Critics of TV news often cite sensationalism, lack of substance and a preponderance of crime stories as characteristics of many nightly newscasts. Veteran news director Forrest Carr says, in some cases, the critics are right.
“Local TV news in general is infamous for a condition similar to attention deficit disorder, characterized by stories that are reactive in nature, and that are here, then gone,” Carr said.
Carr, who is working for the second time at KGUN in Tuscon, Ariz., says his station is taking a very different approach. Case in point, a story they’ve been following for more than five months involving the firing of a local superintendent.
The head of the school board refused to give a reason for the firing and KGUN refused to let the story rest. They’ve recently published Douglas Stonewalling Day 129 on the station’s Web site.
“This series is an example of a station with modest resources (66th largest TV market) attempting to distinguish itself (in other words, get away from a slavish devotion to event-driven stories such as crime) through enterprise reporting, commitment to follow-ups, Web-exclusive content and a particular style and philosophy of journalism,” Carr said.
So, how is KGUN doing it? They’ve been cross-training photojournalists to report and reporters to shoot, just like many other stations, but Carr is also trying to produce more enterprise for the newscasts and more exclusive Web content in a couple of innovative ways.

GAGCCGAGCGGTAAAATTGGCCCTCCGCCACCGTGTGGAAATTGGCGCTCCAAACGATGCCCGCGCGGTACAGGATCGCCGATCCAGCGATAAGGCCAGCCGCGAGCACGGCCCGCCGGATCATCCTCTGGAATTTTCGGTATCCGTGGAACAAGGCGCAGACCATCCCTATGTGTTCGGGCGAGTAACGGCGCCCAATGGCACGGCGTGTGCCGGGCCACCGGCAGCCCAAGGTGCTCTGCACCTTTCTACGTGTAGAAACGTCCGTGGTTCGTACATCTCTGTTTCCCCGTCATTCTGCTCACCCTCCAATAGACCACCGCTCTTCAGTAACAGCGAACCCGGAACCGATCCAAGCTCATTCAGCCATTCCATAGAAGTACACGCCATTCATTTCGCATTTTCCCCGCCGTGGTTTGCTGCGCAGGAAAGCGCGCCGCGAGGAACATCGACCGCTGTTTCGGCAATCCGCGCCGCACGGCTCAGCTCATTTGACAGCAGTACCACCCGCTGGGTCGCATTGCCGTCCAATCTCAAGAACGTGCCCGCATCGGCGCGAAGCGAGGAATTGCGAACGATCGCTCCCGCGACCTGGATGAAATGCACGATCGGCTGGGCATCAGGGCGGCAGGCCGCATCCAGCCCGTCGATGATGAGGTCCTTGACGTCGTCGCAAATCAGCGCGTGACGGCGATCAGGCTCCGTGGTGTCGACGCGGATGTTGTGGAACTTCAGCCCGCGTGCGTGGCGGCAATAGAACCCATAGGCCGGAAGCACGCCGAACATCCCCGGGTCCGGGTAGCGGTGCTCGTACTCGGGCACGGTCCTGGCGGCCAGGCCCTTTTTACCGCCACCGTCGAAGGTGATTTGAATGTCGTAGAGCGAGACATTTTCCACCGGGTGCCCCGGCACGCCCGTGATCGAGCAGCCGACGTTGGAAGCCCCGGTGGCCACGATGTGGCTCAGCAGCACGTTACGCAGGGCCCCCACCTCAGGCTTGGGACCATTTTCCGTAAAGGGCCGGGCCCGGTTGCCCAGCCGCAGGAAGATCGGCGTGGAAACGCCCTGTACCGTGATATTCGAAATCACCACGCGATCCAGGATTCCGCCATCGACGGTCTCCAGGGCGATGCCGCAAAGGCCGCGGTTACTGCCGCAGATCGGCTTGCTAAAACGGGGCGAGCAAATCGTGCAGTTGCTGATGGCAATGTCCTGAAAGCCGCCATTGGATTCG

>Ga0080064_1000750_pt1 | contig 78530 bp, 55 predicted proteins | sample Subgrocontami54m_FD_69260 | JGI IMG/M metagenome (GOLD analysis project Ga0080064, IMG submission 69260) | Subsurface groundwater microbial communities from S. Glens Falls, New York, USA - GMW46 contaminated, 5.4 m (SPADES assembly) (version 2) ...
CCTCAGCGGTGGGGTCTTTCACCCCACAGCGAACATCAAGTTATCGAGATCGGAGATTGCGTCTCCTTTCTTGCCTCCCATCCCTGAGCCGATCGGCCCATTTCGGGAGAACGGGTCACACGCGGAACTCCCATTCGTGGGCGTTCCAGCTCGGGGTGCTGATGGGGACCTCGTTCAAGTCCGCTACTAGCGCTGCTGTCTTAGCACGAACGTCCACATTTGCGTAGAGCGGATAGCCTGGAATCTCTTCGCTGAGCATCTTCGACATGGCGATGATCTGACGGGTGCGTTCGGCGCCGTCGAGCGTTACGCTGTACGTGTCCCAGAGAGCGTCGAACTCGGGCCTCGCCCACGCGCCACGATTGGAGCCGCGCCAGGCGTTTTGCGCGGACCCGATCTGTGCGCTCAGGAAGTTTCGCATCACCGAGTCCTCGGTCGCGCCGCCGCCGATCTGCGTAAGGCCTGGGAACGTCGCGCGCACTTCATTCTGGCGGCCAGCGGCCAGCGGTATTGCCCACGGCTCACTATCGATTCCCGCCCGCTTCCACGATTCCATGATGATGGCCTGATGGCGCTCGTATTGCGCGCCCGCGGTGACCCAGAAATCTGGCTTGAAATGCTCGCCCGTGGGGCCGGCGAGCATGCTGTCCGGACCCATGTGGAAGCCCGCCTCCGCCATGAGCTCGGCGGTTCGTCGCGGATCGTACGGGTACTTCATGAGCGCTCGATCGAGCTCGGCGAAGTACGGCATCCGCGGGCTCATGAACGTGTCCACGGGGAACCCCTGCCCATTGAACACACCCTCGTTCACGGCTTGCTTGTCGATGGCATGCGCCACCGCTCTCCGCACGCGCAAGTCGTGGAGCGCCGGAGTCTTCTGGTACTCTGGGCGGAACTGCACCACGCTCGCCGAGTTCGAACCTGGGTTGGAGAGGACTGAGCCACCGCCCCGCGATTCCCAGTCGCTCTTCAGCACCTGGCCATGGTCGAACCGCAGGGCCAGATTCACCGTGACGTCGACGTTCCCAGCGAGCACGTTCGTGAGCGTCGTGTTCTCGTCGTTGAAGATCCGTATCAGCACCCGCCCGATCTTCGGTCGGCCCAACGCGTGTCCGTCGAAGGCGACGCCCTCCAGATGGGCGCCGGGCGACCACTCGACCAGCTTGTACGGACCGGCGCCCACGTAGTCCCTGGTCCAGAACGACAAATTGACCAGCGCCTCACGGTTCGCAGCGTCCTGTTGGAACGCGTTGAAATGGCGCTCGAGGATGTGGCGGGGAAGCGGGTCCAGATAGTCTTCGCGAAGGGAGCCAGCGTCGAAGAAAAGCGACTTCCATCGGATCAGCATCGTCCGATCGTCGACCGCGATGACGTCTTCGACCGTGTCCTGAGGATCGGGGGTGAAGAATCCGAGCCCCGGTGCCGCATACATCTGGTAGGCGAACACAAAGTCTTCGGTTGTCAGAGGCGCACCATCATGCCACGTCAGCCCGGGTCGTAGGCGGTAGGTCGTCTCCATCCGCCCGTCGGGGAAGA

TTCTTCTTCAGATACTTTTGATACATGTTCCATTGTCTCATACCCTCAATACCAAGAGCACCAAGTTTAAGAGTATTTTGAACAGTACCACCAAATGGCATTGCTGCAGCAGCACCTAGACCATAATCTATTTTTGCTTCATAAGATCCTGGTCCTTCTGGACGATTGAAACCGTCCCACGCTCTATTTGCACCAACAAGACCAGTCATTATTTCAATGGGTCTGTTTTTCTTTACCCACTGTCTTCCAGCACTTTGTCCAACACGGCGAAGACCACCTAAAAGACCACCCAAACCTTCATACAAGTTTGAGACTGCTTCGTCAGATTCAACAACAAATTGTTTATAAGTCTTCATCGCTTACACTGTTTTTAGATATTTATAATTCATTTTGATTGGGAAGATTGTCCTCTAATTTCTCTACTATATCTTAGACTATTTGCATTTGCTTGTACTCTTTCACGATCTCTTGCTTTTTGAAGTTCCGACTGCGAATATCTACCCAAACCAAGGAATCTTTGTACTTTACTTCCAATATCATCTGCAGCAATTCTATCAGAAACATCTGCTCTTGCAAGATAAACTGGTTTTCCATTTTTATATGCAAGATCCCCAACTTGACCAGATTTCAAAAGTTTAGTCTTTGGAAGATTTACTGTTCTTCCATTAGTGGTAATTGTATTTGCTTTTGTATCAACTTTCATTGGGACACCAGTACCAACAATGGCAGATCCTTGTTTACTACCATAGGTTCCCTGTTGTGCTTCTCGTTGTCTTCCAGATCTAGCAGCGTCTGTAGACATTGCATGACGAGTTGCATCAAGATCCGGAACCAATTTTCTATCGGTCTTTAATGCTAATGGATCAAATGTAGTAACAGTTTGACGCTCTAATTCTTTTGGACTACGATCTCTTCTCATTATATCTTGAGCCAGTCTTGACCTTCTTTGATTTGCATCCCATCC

“We’ve trained our assignment editors to be Web contributors. They are driving the vast majority of our Web content in fact,” Carr said. “We have one assignment editor, a former newspaper reporter, who is a slightly different model. On the weekend, she runs the desk and contributes Web content as outlined above. During the week she organizes viewer tips, does research and helps coordinate the efforts of our enterprise reporting team. But last week she researched, did an interview for, wrote and posted her first Web-exclusive story, exactly as if she were writing an article for the morning newspaper.”
Carr says the station is using its radio partner to develop Web stories, too.
“This week we hired a somewhat experimental position, a journalist who will write and present radio newscasts for one of our co-owned radio partners within the building (104.1 “The Truth”) and also help drive content to the TV station Web site.”
Carr says the innovation has to be ongoing.
“It’s all a metamorphosis; some areas of the newsroom are progressing more quickly than others but there are not many people who won’t be touched by some aspect of it,” Carr said.